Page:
Table 1
Table 1
Reported infections that induce in vivo expansions of total γδ T cells or Vγ2Vδ2+ T cells
Increases in total γδ T cells or the Vδ2/Vγ2 subset were detected in the blood of humans with active Mycobacterium avium and Mycobacterium tuberculosis infections as well as healthy hospital professionals recently exposed to patients with tuberculosis [1519], although some studies reported no significant increases in these cells in tuberculous patients (see discussion below). The expansion of γδ T cells can occur as early as 7 d after the onset of the disease caused by those microbes, and can persist for up to 1 year after infection. Interestingly, expansions of Vγ2Vδ2+ T cells have also been identified in the lesions associated with those infections. Earlier studies showed a five- to eightfold increase in γδ T cells in the granulomatous reaction of leprosy and localized leishmaniasis [20]. A predominance of Vγ2Vδ2+ T cells in cerebral spinal fluid was also reported in patients with tuberculous meningitis [21]. Marked increases in numbers of Vγ2Vδ2+ T cells are detected in the bronchoalveolar lavage (BAL) fluid of some patients with psittacosis caused by Chlamydia psittaci infection [22].
Although Vγ2Vδ2+ T cell expansions have been described in association with microbial infections, the nature of these potent immune responses has not been characterized in humans. Particularly, the fundamental question of whether Vγ2Vδ2+ T cells possess immunological memory has not been addressed. Recent studies in nonhuman primate models provide detailed information regarding immunological features of Vγ2Vδ2+ T cells that expand in response to microbial infections. The Vγ2Vδ2+ T cells of macaques inoculated with M. bovis BCG develop a primary immune response that is detected 2–3 weeks after infection. A memory-type recall response of Vγ2Vδ2+ T cells can be detected as early as 4–6 d after BCG reinfection. The magnitude of the recall expansion of Vγ2Vδ2+ T cells is 2–9 times greater than that observed during primary BCG infection, and the expansion persists as long as 7 months, even after the resolution of the BCG infection [4]. Such adaptive immune responses of Vγ2Vδ2+ T cells are also detected in monkeys challenged with M. tuberculosis by aerosol administration [4]. Interestingly, predominant expansions of Vγ2Vδ2+ T cells are detected in pulmonary and intestinal mucosal sites but not in lymphoid organs [4]. These major expansions of Vγ2Vδ2+ T cells in humans and monkeys suggest that this phosphoantigen-specific γδ T cell subset may be involved in anti-microbial immune responses during infections.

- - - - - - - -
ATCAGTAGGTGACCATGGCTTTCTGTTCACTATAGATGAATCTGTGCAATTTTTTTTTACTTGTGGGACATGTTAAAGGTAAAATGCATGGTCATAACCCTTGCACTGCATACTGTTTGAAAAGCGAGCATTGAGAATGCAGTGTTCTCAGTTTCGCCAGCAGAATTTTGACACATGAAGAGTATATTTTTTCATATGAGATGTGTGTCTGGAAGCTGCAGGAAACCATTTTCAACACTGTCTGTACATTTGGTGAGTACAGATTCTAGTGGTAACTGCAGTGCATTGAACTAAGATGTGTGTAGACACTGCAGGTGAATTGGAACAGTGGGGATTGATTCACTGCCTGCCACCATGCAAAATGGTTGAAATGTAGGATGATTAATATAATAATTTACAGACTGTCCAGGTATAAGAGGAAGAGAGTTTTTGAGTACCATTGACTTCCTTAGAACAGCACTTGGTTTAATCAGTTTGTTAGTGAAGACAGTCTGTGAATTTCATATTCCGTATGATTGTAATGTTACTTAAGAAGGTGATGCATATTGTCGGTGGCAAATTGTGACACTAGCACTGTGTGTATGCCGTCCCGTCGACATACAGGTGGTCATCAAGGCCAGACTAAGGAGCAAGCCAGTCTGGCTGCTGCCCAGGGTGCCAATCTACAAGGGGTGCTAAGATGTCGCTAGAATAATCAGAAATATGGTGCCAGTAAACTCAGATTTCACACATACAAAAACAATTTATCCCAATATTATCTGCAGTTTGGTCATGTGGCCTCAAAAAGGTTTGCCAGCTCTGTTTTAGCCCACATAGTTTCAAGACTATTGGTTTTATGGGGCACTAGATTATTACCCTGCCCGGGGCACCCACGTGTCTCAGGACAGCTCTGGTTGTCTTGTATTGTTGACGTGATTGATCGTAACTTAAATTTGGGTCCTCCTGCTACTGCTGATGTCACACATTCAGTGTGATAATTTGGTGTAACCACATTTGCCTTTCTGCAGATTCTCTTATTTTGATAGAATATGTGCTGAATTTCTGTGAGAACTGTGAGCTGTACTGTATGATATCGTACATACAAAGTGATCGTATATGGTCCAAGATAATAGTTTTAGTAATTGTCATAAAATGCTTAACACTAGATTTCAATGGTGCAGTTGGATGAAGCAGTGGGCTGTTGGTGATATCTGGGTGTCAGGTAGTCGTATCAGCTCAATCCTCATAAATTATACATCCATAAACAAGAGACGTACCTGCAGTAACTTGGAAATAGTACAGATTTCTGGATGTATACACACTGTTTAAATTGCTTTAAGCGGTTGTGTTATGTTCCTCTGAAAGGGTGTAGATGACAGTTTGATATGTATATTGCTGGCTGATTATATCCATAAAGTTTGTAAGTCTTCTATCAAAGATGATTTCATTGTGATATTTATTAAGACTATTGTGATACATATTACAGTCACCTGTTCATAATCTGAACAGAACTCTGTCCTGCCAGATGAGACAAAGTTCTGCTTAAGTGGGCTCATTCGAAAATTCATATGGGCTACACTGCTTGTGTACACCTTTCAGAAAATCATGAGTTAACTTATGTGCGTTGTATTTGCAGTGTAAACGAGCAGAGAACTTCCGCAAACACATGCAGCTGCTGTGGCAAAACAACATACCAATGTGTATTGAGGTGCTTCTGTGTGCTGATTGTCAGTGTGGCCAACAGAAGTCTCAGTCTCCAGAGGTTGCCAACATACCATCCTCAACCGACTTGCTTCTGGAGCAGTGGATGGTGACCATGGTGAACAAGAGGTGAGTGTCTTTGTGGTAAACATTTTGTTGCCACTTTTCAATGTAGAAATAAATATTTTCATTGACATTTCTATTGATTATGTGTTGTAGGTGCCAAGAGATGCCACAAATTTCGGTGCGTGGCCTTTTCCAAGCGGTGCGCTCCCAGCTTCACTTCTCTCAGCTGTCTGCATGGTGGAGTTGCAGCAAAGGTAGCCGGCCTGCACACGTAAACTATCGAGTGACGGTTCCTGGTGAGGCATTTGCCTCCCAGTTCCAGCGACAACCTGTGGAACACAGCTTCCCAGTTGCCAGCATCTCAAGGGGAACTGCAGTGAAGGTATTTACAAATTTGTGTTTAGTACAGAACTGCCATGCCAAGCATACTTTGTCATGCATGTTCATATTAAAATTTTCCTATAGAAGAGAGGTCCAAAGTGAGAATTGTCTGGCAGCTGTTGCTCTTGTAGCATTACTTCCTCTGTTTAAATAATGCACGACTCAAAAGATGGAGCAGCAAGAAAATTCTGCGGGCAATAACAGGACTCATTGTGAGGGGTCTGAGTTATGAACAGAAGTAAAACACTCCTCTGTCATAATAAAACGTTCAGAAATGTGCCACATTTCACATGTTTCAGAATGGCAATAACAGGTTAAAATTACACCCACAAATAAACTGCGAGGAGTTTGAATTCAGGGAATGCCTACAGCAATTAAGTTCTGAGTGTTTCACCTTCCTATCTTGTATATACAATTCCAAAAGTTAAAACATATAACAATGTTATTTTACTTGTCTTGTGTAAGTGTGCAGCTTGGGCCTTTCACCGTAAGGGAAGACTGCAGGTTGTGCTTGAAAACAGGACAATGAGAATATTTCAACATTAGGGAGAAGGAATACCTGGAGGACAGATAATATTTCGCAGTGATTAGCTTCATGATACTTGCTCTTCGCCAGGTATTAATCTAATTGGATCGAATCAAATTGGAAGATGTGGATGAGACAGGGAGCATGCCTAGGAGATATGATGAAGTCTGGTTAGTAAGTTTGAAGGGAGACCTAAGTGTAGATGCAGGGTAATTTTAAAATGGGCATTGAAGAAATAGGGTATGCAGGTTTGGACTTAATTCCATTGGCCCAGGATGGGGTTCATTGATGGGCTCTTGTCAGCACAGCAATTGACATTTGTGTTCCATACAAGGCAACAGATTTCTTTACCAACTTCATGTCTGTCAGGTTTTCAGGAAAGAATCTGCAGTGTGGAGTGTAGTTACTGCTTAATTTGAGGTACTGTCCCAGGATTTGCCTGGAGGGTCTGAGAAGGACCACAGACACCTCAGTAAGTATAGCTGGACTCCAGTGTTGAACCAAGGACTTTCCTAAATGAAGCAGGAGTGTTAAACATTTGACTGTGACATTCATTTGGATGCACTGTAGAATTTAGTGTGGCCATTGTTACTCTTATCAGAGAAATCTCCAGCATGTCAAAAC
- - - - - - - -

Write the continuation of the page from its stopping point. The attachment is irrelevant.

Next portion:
In a macaque model of M. bovis BCG infection, a primary expansion of Vγ2Vδ2+ T cells is associated with the clearance of BCG organisms from the blood [4] and lymphoid tissues [23] as well as the resolution of active BCG infection. The correlation between the recall expansion of Vγ2Vδ2+ T cells and the down-regulation of BCG reinfection is also evident following the second BCG inoculation of monkeys that have immune control of primary BCG infection [23]. The contribution of Vγ2Vδ2+ T cells to anti-microbial immune responses is also seen in the rhesus model of M. tuberculosis infection. It has been shown that a rapid recall expansion of pulmonary Vγ2Vδ2+ T cells after an aerosol challenge with M. tuberculosis is associated with low bacterial burdens in BAL fluid and immune protection against acutely fatal tuberculosis in BCG-vaccinated animals [23]. In contrast, aerosol challenge of naïve monkeys with M. tuberculosis aerosol results in slow increases in numbers of Vγ2Vδ2+ T cells in BAL fluid and subsequent development of acutely fatal tuberculosis characterized by wasting, M. tuberculosis dissemination and milliary tuberculosis. Consistent with the anti-microbial responses seen in nonhuman primates, the anti-bacterial effect of human Vγ2Vδ2+ T cells has been demonstrated in a chimeric severe combined immunodeficiency (SCID) mouse (hu-SCID) model. Human Vγ2Vδ2+ T cells have been shown to mediate resistance to acutely lethal infections with Staphylococcus aureus and Escherichia coli/Morganella morganii in hu-SCID mice [24]. Surprisingly, this anti-bacterial effect mediated by Vγ2Vδ2+ T cells is observed as early as 1 d after infection, a time before the expansion of these cells is seen. Moreover, in vivo administration of nonpeptide phospholigand can enhance Vγ2Vδ2+ T cell-mediated anti-bacterial effect in hu-SCID mice [24].